By Hawa Amara
Concord Times political reporter, Mohamed Massaquoi, is part of the Sierra Leone delegation to Brussels in the Kingdom of Belgium to report on a town-hall meeting organized by the International Institute of Social Studies (ISS) in The Hague and Brussels, in collaboration with the Sierra Leone Central Union (SLCU) and the Open Government Initiative of Sierra Leone (OGI-SL).
President Ernest Bai Koroma is expected to give an update on the ongoing constitutional review process in the country, the national census and other developmental activities his government has embarked on in the past years.
According to the Chairperson of SLCU, Abubakarr Bangura, the constitutional review process is significant to Sierra Leoneans, which was the more reason they partnered with the OGI to organize a town-hall meeting for the President to explain more about the review process, the ongoing census, among others.
“It was good that we teamed up with the OGI to organise this town-hall meeting. This will help us to intensify and leverage investment flow between Holland and Sierra Leone in the coming years,” noted Mr. Bangura. “We are working on a business concept and to structure our ideas and ambitions on promoting Sierra Leone’s investment potentials. We are also very much interested in the ongoing census and the constitutional review process.”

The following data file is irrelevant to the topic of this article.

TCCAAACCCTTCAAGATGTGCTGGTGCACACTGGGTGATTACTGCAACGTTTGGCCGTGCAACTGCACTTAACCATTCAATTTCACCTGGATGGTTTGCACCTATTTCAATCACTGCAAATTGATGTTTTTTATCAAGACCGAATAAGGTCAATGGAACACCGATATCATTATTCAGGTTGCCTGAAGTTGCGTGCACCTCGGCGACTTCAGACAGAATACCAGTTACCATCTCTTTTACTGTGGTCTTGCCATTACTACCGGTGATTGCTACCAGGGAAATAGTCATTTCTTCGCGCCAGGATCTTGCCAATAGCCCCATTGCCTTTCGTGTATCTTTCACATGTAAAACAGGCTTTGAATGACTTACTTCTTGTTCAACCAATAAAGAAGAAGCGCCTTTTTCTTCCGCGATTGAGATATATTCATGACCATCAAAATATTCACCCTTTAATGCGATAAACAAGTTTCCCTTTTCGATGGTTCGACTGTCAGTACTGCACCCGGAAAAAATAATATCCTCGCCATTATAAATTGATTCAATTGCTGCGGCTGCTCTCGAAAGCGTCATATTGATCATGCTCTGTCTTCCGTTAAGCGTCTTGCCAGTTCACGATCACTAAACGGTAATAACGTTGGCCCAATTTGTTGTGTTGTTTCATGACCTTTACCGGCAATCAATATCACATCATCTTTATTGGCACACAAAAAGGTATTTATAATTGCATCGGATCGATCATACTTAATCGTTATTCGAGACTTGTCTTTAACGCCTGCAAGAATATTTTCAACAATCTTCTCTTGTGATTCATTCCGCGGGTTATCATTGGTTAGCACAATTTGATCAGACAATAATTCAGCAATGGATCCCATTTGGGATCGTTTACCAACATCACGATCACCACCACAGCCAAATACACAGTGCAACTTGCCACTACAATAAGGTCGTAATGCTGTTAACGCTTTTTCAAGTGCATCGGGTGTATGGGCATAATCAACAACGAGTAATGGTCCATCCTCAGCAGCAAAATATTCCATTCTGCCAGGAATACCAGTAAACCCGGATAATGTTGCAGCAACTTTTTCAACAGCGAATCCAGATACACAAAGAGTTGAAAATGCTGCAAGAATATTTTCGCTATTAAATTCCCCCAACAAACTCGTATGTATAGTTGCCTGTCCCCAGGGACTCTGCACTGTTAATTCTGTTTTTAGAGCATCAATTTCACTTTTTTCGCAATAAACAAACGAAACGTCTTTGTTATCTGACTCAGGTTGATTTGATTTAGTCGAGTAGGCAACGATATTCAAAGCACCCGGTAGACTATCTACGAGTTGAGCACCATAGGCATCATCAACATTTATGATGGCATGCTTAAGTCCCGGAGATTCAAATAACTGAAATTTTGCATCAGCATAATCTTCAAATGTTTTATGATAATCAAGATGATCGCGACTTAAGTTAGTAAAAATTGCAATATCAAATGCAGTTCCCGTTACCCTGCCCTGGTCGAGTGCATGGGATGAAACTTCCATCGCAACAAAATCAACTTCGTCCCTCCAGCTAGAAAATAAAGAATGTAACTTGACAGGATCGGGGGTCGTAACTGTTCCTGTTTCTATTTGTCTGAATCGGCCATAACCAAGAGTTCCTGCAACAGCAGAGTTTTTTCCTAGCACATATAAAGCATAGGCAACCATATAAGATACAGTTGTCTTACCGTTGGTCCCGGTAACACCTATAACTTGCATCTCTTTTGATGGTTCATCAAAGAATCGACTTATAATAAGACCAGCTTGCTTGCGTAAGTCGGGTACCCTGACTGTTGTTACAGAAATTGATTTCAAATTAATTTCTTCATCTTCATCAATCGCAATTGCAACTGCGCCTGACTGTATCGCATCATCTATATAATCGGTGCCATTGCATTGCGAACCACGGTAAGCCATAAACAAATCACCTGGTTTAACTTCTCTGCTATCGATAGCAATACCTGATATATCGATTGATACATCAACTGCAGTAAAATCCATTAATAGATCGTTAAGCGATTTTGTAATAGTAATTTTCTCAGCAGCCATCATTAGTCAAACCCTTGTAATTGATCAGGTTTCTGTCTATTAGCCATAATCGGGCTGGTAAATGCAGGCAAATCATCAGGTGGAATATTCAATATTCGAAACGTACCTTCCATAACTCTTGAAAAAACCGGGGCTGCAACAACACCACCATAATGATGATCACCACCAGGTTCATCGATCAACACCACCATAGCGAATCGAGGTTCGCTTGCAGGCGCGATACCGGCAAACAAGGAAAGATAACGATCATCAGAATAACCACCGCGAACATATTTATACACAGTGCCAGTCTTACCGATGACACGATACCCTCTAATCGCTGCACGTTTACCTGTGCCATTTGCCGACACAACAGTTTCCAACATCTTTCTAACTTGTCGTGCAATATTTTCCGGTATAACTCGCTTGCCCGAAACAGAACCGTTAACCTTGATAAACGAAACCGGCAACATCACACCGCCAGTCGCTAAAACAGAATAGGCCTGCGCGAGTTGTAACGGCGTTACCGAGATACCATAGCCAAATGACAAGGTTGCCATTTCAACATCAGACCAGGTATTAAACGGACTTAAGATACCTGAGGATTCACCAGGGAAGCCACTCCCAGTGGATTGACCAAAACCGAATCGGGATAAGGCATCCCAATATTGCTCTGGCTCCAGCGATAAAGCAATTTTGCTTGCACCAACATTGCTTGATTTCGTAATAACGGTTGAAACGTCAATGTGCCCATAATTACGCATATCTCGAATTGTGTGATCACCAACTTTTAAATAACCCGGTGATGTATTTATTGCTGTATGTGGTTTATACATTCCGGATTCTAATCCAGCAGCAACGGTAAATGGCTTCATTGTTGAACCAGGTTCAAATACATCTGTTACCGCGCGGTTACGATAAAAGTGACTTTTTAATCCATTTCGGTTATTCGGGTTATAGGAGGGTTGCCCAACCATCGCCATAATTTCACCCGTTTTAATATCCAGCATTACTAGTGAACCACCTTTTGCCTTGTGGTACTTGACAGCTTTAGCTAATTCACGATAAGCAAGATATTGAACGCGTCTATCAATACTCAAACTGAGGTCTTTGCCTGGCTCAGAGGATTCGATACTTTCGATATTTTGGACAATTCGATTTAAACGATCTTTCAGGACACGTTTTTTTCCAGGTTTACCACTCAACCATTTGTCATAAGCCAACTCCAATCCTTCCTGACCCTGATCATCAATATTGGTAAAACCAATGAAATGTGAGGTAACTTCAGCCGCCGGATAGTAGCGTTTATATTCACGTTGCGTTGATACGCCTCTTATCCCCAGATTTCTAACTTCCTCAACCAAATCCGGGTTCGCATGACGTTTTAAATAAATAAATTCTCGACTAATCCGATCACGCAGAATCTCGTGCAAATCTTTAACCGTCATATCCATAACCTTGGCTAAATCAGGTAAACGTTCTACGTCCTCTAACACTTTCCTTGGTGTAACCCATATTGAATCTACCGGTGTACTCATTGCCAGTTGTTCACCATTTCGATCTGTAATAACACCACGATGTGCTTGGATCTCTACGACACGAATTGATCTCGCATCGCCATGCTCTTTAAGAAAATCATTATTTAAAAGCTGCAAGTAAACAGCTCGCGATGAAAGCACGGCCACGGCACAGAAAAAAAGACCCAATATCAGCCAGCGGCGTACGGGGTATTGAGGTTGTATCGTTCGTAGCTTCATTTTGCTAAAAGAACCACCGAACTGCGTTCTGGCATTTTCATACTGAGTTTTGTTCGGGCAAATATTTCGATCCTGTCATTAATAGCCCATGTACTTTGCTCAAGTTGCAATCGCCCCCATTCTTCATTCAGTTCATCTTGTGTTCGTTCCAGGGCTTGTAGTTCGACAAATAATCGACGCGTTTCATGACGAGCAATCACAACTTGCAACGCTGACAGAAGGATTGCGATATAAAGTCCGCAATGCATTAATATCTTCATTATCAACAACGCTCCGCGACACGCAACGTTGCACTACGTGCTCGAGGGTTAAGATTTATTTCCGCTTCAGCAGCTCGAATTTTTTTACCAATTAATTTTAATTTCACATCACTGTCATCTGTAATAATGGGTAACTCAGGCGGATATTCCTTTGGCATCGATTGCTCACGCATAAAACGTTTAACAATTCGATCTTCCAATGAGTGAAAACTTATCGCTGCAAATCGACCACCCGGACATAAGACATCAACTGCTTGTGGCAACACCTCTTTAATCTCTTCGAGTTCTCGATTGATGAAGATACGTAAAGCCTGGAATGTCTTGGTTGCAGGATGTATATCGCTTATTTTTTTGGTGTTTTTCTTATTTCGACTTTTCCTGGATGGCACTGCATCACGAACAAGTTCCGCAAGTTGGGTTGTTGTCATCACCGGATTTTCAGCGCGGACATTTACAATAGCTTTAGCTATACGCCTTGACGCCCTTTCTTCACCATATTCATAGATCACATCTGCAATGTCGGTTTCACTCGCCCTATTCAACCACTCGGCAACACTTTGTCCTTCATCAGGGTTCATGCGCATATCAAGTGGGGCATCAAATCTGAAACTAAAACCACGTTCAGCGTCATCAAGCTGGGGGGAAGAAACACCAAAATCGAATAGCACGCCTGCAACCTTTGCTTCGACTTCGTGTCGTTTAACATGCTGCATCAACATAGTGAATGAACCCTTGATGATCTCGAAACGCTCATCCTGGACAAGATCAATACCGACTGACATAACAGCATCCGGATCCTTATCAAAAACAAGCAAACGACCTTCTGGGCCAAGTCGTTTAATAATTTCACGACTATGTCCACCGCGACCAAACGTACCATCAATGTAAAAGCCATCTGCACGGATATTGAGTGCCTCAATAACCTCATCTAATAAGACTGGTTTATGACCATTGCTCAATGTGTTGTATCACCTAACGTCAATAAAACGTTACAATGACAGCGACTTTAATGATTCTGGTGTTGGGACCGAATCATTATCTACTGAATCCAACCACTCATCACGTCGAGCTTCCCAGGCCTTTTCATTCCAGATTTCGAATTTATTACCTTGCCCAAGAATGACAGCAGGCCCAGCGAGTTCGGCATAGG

OGI Director, Madam Khadija Sesay, said the concept of Open Government Initiative was borne out of President Koroma’s Presidential Retreat in Bumbuna in January 2008 where the President expressed a commitment to ensure that democracy, the rule of law and free flow of information – through open channels of communication amongst the three organs of government and between government and the people – prevail during his presidency.
Madam Sesay said they have held series of town-hall meetings across Sierra Leone and out of the country, in which Sierra Leoneans were given the opportunity to question the President on issues around democracy and good governance in the county.
“OGI organized a nationwide Citizens’ Report Card (CRC) targeting the 149 chiefdoms in the country. The process was to allow democratic participatory surveys to look at the performance of public services, especially on the President’s ‘Agenda for Change’ at the time,” said the OGI director. “A team of dedicated people from civil society and the media were recruited to come out with facts about the operations of government. We are doing this because of transparency, accountability and good governance.”
She added that the Central Union membership and all Sierra Leoneans in Brussels will interact with the President during the session.